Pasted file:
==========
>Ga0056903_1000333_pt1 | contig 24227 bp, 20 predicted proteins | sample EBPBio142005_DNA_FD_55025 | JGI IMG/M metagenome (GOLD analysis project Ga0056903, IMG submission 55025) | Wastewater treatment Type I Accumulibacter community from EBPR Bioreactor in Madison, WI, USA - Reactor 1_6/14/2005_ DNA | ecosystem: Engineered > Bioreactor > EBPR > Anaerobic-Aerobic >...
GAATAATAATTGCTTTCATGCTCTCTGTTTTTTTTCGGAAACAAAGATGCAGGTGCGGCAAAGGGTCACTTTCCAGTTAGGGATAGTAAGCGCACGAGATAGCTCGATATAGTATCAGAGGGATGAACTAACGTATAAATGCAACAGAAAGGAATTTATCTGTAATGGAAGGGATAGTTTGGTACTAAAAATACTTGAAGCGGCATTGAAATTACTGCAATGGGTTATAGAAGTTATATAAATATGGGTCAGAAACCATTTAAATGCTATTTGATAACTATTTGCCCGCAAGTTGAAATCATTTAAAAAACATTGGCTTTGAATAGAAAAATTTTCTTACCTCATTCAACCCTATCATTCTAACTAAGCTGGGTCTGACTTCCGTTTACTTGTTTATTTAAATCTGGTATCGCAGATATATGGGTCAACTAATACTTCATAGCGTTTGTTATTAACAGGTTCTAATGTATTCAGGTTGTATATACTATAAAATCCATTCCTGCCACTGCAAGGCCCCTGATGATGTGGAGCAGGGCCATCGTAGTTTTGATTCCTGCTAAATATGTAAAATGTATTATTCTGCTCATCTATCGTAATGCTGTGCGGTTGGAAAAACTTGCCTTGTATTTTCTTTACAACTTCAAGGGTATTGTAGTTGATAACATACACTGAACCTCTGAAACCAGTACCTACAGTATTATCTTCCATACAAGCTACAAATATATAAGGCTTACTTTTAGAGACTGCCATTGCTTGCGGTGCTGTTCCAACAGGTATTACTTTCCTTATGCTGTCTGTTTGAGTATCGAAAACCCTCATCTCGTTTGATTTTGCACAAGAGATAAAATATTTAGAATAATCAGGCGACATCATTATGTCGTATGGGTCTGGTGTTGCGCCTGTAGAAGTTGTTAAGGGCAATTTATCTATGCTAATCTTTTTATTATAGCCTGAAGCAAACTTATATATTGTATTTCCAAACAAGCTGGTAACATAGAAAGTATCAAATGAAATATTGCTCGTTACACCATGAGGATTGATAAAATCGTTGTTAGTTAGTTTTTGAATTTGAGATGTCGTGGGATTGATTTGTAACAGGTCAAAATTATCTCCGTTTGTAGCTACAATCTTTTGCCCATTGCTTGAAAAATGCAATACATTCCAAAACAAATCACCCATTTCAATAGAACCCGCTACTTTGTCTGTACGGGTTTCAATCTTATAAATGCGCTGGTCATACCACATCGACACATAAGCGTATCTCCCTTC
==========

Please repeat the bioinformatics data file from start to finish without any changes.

>Ga0056903_1000333_pt1 | contig 24227 bp, 20 predicted proteins | sample EBPBio142005_DNA_FD_55025 | JGI IMG/M metagenome (GOLD analysis project Ga0056903, IMG submission 55025) | Wastewater treatment Type I Accumulibacter community from EBPR Bioreactor in Madison, WI, USA - Reactor 1_6/14/2005_ DNA | ecosystem: Engineered > Bioreactor > EBPR > Anaerobic-Aerobic >...
GAATAATAATTGCTTTCATGCTCTCTGTTTTTTTTCGGAAACAAAGATGCAGGTGCGGCAAAGGGTCACTTTCCAGTTAGGGATAGTAAGCGCACGAGATAGCTCGATATAGTATCAGAGGGATGAACTAACGTATAAATGCAACAGAAAGGAATTTATCTGTAATGGAAGGGATAGTTTGGTACTAAAAATACTTGAAGCGGCATTGAAATTACTGCAATGGGTTATAGAAGTTATATAAATATGGGTCAGAAACCATTTAAATGCTATTTGATAACTATTTGCCCGCAAGTTGAAATCATTTAAAAAACATTGGCTTTGAATAGAAAAATTTTCTTACCTCATTCAACCCTATCATTCTAACTAAGCTGGGTCTGACTTCCGTTTACTTGTTTATTTAAATCTGGTATCGCAGATATATGGGTCAACTAATACTTCATAGCGTTTGTTATTAACAGGTTCTAATGTATTCAGGTTGTATATACTATAAAATCCATTCCTGCCACTGCAAGGCCCCTGATGATGTGGAGCAGGGCCATCGTAGTTTTGATTCCTGCTAAATATGTAAAATGTATTATTCTGCTCATCTATCGTAATGCTGTGCGGTTGGAAAAACTTGCCTTGTATTTTCTTTACAACTTCAAGGGTATTGTAGTTGATAACATACACTGAACCTCTGAAACCAGTACCTACAGTATTATCTTCCATACAAGCTACAAATATATAAGGCTTACTTTTAGAGACTGCCATTGCTTGCGGTGCTGTTCCAACAGGTATTACTTTCCTTATGCTGTCTGTTTGAGTATCGAAAACCCTCATCTCGTTTGATTTTGCACAAGAGATAAAATATTTAGAATAATCAGGCGACATCATTATGTCGTATGGGTCTGGTGTTGCGCCTGTAGAAGTTGTTAAGGGCAATTTATCTATGCTAATCTTTTTATTATAGCCTGAAGCAAACTTATATATTGTATTTCCAAACAAGCTGGTAACATAGAAAGTATCAAATGAAATATTGCTCGTTACACCATGAGGATTGATAAAATCGTTGTTAGTTAGTTTTTGAATTTGAGATGTCGTGGGATTGATTTGTAACAGGTCAAAATTATCTCCGTTTGTAGCTACAATCTTTTGCCCATTGCTTGAAAAATGCAATACATTCCAAAACAAATCACCCATTTCAATAGAACCCGCTACTTTGTCTGTACGGGTTTCAATCTTATAAATGCGCTGGTCATACCACATCGACACATAAGCGTATCTCCCTTC